Monday, May 28, 2007

Finishing Touches

Pete and I found a problem with Missile Defense last week at university, whilst we were trying to get the game up to scratch for some beta testing we discovered that it was freezing at the end of the game, and either of could not figure out why. I have been busy with some other things lately so I hadn't had the time to sit down and look into it closely. But tonight I spotted the problem, it was almost a fluke and if I hadn't done what I did I doubt we would of spotted it before our presentation on Wednesday. What was happening was when all of the players cities had died, the code was attempting to send more tanks off to kill the cities, but the code was getting caught up in an infinite loop looking for an available city. To resolve this I changed around the code so that if all the cities are dead it would break out of the loop and continue on, this resolved one of the major issues we have been facing the past week. Horray.

I created a set of player head textures, they are designed for the Player Manager and allows players to see the progress of their competitors and to see who's still alive and who is sending you the events. Below are the head textures.

After doing some play testing with Pete, we've found that we are at the stage were the game is almost complete and were simply making superficial changes and tweaks to polish the game up. Pete's also done a make-over on the GUI, below is a picture of the java based GUI with a custom look and feel.

So, tomorrow Pete and I will be doing some more play testing and tweaking the game a little more to try and balance the play, and also start to put together our presentation for Wednesday.

Thats it for now.

Tuesday, May 22, 2007

Getting Close!

Missile Defense

Today after uni Pete and have been working our butts off in the hope that we can get the game ready for the scheduled Beta Test tomorrow. Pete has been working on the concept of Power ups, a Power up in our engine doesn't alter the game in any way it is designed to send events off to other players to increase their load. The reasons behind implementing Power ups was to give the player some incentive to move around whilst playing Asteroids, during our testing sessions the both of us found that most players would stay in the middle of the screen rotating around and not moving. By introducing Power ups we hope to break this pattern of behavior and reward risk.

I started putting together some new textures for Missile Command, but rather than following the same theme as Missile Command Pete and I both decided to change the game to be land based. The objective of the player is defend their bases from the onslaught of kamikaze tank drivers, hell bent on blowing up things. In that respect we opted to rename the game from Missile Command to Missile Defense, I think it suits the game much better. Below is a background texture I for Missile Defense, I drew this one myself in about 5 minutes.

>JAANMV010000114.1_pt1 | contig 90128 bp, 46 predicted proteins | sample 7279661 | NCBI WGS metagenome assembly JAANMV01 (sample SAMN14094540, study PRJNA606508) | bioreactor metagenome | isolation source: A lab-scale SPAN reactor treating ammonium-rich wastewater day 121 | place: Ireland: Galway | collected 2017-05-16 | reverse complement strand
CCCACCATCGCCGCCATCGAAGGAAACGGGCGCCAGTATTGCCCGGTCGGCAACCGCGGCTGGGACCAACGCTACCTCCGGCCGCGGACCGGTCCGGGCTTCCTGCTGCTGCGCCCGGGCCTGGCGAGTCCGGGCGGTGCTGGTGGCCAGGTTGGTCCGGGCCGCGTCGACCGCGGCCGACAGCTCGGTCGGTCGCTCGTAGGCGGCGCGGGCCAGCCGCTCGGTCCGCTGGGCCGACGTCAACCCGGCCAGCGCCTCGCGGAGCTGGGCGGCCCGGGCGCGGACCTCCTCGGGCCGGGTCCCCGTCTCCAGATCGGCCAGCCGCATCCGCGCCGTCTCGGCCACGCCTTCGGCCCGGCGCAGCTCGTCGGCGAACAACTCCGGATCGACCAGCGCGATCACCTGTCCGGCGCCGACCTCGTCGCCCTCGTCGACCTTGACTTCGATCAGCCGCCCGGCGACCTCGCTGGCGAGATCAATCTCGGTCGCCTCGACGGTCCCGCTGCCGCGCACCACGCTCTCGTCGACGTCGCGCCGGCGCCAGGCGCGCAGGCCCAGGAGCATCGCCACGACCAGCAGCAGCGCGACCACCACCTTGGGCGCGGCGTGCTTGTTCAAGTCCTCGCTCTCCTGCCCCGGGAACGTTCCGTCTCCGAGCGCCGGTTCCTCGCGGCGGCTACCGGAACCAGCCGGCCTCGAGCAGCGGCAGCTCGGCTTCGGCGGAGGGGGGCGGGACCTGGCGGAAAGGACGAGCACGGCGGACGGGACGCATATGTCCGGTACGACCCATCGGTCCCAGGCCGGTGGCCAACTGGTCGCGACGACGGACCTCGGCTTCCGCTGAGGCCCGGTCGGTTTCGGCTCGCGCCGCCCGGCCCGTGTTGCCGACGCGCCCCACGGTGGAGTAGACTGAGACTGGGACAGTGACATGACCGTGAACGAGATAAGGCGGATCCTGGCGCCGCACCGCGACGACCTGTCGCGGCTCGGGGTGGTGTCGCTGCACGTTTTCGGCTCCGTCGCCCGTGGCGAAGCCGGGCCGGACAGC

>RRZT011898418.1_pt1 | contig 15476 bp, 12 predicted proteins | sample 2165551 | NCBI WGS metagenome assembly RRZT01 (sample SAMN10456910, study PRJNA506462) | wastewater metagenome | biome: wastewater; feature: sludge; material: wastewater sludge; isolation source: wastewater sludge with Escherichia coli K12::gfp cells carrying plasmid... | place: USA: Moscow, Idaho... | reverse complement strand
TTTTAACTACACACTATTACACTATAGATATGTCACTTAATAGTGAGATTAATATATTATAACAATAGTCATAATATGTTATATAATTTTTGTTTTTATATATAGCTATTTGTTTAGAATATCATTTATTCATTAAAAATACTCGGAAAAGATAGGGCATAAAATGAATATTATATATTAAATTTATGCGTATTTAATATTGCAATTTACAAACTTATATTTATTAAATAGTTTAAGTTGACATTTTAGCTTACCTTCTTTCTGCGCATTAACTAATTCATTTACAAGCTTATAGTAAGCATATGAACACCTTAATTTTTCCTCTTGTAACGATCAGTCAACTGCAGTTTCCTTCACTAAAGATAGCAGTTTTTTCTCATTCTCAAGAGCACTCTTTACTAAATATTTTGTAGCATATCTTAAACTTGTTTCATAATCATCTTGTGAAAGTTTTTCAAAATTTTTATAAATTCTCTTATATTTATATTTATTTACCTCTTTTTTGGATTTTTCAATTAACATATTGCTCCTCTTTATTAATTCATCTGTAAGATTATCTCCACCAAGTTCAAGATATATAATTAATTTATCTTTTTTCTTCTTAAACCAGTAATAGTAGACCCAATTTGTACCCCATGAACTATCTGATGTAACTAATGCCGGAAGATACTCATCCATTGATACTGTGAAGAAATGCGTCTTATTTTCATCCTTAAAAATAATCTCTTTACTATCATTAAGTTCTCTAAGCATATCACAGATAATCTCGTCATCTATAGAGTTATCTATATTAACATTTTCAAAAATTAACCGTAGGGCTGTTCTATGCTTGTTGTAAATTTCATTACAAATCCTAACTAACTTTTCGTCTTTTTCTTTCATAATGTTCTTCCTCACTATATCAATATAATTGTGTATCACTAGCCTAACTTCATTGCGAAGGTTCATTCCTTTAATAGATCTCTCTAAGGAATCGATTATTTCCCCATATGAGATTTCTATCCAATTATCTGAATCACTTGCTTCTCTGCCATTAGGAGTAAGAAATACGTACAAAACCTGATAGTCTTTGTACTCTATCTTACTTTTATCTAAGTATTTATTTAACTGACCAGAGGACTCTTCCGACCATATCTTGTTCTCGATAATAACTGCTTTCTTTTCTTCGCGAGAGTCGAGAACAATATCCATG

Background I drew in Photoshop.

I also added the below turret texture, it is split into two parts so that we can have the turret move and rotate on the base. The texture might not look much like a missile launcher, but it was the best we could do in the time frame we were given. I coded it so the turret followed the location of the mouse, its small things like this that really make a game in my opinion.

Turret Textures.

I created a new Tank Game Object, this object is not much different from a missile, but it uses different textures. When a new tank is generated it randomly chooses a texture and tank type, to keep the game as random as possible.

Tank textures.

I created a new texture for the city object, I also make it randomly select one when the object was being created. Each city has two states, a normal state and demolished state.

City textures.

I made a helicopter animation, using a set of helicopter textures. Below is the method I used to get accurate texture coordinates so the animation flowed properly. The idea behind adding the helicopter was that when a large event occurred in Missile Defense, the helicopter would appear and begin shooting missiles at the players cities. It would be up to the player to shoot down the helicopter.

Working out the texture coordinates on a large poly.

I updated the blending mode for smoke particles, previously the smoke particles were looking very white but we want the smoke to look more gray like what the actual texture looks like. I used the glSandBox again to do some more tests to figure out the optimal blend mode. In then end I got the particles looking much better, so I can't complain.

GUI Tweaks

Its getting pretty close to the Beta test and I haven't heard a word from Pete since last Wednesday. I'm getting a little worried he's not going to show up or help me try and get the game to a beta test stage by this Wednesday. Ahhhhhhhhhhhhhhhhhhhhh.

I updated all of the asteroid textures today, I found that they had a black border around the edge of them because when they were being loaded into memory OpenGL is using a linear filter (Anti aliasing) and causing the alpha channel and edges of the asteroids to blend slightly. I think the problem could of been solved by increasing the alpha testing, but I'm not sure what other side effects that might cause, so I just did it by hand in Photoshop.